Summit community rallies to support family who lost its home in the Marshall Fire | SummitDaily.com
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Summit community rallies to support family who lost its home in the Marshall Fire

The Ruperts worked for Summit School District for more than a decade

What remains of the Rupert family's home in Louisville is pictured after it was burned in the Marshall Fire.
Laura Rupert/Courtesy photo

While the Marshall Fire was just over 80 miles from Summit County, one family that used to call Summit home lost its house and everything in it, and the Summit community is stepping up to help.

Laura and Mike Rupert, along with their two daughters, moved from Summit County to Louisville in June 2021, and while the family is safe, not a single item in their home survived the fire. Mike said firefighters did what they could to douse the home in hopes of sparing some damage, but not even the house’s steel support beams survived.

Laura said it’s hard to imagine losing everything you’ve ever owned until it happens.



“Throughout each day, we are hit with the extent of what has been lost, from baby clothes our girls first wore home from the hospital, to Christmas ornaments collected through the years,” Laura wrote in an email. “… We lost extremely meaningful, irreplaceable things, like my late mother’s jewelry and my old Army uniforms. Our car along with bikes, skis and camping gear are all gone.”

Both Mike and Laura worked at Summit School District for more than a decade, and the family left Summit County after Laura didn’t return to her position as principal at Frisco Elementary after a leave of absence last February. A former co-worker of the Ruperts at the school district started a GoFundMe page for the family, which has since raised over $60,000.



The couple is beyond words when it comes to how their friends, co-workers and families of children they taught over years showed up to support them.

“Our friends and community were what kept us up in Summit for so many years,” Laura wrote. “It was a fantastic place to raise our daughters, surrounded by people who became more than family to us.”

When the Marshall Fire started, the Ruperts were out of state visiting family for the holidays. Mike said they were at a Six Flags amusement park when their phones started blowing up, and a close friend and neighbor kept the family updated as he drove toward their house to see what he could do.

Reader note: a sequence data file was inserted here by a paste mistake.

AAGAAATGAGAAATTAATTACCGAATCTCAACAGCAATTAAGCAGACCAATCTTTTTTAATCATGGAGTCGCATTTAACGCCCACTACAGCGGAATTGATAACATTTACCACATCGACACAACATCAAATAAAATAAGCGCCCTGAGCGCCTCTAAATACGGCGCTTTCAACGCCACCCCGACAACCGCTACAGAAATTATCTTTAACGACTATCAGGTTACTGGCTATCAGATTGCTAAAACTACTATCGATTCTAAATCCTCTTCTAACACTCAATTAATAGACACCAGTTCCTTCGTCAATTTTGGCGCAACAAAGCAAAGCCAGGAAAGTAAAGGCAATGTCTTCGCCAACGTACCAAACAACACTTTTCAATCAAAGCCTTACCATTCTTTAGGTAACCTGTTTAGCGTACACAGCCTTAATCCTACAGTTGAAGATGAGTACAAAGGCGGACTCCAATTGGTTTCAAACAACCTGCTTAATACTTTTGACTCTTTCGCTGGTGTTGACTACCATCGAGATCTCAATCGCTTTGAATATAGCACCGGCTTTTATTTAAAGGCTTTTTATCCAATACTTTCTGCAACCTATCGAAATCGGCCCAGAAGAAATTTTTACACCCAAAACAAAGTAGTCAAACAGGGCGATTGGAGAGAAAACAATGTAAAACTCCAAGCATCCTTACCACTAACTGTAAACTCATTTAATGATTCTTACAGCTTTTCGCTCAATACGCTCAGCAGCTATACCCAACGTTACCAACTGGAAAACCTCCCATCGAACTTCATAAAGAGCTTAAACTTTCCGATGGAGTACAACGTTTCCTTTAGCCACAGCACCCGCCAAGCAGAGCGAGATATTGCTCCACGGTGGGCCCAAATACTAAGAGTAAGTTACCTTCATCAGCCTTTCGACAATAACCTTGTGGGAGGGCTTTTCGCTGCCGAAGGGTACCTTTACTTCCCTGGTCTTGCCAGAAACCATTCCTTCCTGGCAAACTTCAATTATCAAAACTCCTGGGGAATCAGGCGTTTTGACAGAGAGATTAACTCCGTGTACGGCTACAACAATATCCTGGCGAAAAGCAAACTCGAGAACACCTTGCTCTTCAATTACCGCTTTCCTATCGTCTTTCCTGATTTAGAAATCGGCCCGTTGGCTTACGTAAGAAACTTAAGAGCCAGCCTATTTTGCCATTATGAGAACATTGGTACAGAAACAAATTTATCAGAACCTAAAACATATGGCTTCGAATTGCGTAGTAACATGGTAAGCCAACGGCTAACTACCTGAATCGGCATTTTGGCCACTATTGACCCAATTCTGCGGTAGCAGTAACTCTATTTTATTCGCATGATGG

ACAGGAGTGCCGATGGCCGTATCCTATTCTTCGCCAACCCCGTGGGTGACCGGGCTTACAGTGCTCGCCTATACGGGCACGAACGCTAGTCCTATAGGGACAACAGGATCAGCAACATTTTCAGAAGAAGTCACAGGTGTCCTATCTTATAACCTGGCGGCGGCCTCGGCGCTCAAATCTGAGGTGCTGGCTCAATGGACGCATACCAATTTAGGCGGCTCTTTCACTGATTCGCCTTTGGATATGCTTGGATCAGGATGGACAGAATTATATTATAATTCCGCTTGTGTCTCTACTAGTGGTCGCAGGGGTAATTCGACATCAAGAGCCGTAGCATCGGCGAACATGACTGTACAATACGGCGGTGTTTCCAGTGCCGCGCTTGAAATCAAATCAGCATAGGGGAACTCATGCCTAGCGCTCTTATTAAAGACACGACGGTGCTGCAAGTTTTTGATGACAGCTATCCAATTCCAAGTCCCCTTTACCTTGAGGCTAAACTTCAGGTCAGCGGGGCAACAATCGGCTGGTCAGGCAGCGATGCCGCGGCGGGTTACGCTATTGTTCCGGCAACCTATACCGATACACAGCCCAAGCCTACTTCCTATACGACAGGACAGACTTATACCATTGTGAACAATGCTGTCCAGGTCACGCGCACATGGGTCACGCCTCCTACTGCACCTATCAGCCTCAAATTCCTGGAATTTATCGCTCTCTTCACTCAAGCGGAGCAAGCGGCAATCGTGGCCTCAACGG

“We thought perhaps he could grab a bike or two and get our car away from the house,” Mike wrote in an email. “As he was punching the garage code in, a firefighter grabbed his shoulder and told him he had to leave immediately.”

What remains of the Rupert family's home in Louisville is pictured after it was burned in the Marshall Fire.
Laura Rupert/Courtesy photo

After initially staying with relatives, the family is back in Louisville living in a home that they are working to buy from the owners.

Laura said her family’s connections in Summit and on the Front Range have done whatever they could to help.

“They gathered items from daily essentials like toothpaste, soap and clean water, to big things like furniture and beds to sleep on,“ Laura said. ”Neighbors new and old lent us a table and chairs, a sofa and coffee table, dishes and clothing. Some friends went as far as to print some of our family photos and put them in frames to truly make us feel at home.“

Tony Pestello, who owns iFurnish in Frisco, donated some of his business’ clearance furniture to the Ruperts after one of the family’s close friends reached out to ask for help.

“We always want to help our community. That’s what we do at iFurnish,” Pestello said. “They still have a ton of friends in our community, and I know there’s thousands of people that are in need, but it was one little way that we could help.”

Pestello said he told the Ruperts’ friend to pick out anything from the clearance center, getting items including a dining room table, chairs, nightstands, headboards and a mattress. Pestello also said one of his employees had an extra TV she wasn’t using and donated it to the family.

Pestello also sits on the board of The Summit Foundation and said the organization is encouraging folks to donate to a similar organization in Boulder County, the Community Foundation of Boulder County, which is raising money for those impacted by the fire.

The Ruperts both still work in education, and neither of their schools were impacted by the fire. Both of their daughters’ schools survived the fire, despite the neighborhood right across the street from their schools being destroyed.

“The fact remains that we are safe and very loved,” Laura wrote. “And for that we are grateful.”

The Rupert family — including Laura, from left, Talia, Mike and Joely — is pictured on a bike ride. The family lived in Summit County for over a decade and lost its home in Louisville to the Marshall Fire.
Laura Rupert/Courtesy photo

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